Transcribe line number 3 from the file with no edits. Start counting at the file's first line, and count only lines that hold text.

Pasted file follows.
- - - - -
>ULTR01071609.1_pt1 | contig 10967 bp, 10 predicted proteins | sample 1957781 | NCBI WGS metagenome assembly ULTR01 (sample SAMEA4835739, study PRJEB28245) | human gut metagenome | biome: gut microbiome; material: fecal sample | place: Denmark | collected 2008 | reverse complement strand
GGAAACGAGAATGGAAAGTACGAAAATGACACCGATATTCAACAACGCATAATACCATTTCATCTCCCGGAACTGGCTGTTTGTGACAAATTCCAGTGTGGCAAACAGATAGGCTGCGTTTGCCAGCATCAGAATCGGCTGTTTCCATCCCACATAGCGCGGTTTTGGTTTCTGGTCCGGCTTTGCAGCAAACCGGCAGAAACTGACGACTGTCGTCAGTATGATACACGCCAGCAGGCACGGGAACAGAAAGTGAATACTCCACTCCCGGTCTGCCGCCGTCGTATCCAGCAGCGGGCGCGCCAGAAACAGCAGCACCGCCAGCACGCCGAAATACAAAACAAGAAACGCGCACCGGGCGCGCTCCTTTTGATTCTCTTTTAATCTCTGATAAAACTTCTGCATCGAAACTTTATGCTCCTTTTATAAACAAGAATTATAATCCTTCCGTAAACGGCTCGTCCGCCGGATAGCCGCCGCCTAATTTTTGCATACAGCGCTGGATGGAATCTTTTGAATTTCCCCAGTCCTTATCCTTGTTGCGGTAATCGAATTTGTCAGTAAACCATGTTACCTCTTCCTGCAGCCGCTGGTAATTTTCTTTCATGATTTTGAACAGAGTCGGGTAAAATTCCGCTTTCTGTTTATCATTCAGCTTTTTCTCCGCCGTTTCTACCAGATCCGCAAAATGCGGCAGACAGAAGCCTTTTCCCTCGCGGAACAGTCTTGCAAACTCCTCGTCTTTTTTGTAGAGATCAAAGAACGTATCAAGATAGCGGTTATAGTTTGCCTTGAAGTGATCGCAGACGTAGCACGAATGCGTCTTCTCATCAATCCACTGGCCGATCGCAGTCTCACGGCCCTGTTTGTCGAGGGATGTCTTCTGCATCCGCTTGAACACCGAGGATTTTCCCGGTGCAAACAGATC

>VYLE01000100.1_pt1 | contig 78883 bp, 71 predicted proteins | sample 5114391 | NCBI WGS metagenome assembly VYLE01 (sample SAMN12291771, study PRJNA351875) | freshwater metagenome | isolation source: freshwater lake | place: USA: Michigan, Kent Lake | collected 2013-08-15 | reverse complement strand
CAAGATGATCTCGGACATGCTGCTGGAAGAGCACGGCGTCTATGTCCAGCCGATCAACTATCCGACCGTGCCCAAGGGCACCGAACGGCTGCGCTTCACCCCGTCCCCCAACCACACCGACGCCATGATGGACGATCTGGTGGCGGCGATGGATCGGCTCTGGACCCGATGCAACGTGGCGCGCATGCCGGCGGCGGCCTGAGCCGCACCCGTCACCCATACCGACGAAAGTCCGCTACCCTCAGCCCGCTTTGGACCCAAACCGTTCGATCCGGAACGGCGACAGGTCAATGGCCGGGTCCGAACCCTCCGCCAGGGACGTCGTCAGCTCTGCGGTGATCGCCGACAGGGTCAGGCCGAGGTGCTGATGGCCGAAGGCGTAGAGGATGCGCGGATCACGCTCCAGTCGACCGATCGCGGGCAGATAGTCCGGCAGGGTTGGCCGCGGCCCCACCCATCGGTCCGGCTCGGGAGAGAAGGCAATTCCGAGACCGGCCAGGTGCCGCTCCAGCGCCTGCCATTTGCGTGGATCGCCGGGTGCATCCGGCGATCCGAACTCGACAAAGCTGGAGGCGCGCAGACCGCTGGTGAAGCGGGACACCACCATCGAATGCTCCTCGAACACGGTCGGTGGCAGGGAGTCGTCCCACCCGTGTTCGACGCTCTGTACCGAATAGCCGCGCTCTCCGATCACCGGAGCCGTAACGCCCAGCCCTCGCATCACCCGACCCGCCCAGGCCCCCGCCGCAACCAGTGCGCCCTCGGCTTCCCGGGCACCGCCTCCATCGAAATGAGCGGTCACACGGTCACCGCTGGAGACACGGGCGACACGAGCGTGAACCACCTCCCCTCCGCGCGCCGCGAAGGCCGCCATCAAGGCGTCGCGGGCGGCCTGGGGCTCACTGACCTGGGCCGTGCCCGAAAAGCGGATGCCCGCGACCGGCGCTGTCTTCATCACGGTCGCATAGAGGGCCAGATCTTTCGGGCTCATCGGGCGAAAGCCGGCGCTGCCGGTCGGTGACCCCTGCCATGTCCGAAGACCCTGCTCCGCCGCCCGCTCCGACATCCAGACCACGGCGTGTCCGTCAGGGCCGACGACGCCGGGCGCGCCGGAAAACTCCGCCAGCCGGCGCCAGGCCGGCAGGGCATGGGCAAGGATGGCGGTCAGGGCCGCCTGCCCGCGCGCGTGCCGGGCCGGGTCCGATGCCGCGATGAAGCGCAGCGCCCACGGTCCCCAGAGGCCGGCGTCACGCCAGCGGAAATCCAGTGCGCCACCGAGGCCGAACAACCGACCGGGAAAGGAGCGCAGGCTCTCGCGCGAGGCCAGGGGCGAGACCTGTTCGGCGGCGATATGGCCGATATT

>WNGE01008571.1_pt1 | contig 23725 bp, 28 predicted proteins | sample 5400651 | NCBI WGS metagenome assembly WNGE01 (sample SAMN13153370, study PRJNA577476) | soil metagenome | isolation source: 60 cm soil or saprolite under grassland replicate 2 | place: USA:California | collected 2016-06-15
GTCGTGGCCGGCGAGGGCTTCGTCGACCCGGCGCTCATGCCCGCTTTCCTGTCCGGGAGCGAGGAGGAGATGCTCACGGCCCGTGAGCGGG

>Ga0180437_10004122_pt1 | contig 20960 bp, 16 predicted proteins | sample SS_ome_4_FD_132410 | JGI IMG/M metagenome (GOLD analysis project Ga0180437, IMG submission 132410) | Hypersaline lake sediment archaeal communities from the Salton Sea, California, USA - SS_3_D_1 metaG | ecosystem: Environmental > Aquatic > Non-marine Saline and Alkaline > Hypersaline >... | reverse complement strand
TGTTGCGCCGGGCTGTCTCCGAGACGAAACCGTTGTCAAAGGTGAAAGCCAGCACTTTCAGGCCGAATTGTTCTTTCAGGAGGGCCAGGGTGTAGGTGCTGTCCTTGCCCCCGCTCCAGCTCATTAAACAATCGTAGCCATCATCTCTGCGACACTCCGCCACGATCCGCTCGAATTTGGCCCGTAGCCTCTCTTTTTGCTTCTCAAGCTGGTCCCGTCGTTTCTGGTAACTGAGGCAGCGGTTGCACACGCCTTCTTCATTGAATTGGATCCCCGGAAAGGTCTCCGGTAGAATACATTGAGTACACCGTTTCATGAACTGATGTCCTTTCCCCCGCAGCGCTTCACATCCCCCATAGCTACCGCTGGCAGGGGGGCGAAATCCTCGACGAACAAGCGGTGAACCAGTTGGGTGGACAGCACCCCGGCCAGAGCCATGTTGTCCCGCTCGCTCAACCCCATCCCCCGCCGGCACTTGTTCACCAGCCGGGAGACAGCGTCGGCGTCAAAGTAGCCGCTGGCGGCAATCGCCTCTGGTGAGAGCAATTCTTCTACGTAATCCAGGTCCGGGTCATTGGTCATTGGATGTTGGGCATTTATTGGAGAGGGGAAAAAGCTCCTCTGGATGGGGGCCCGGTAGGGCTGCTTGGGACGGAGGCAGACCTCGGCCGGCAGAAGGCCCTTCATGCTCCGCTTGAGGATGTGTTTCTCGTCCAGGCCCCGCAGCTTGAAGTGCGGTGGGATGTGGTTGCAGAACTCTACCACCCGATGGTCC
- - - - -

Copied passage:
>VYLE01000100.1_pt1 | contig 78883 bp, 71 predicted proteins | sample 5114391 | NCBI WGS metagenome assembly VYLE01 (sample SAMN12291771, study PRJNA351875) | freshwater metagenome | isolation source: freshwater lake | place: USA: Michigan, Kent Lake | collected 2013-08-15 | reverse complement strand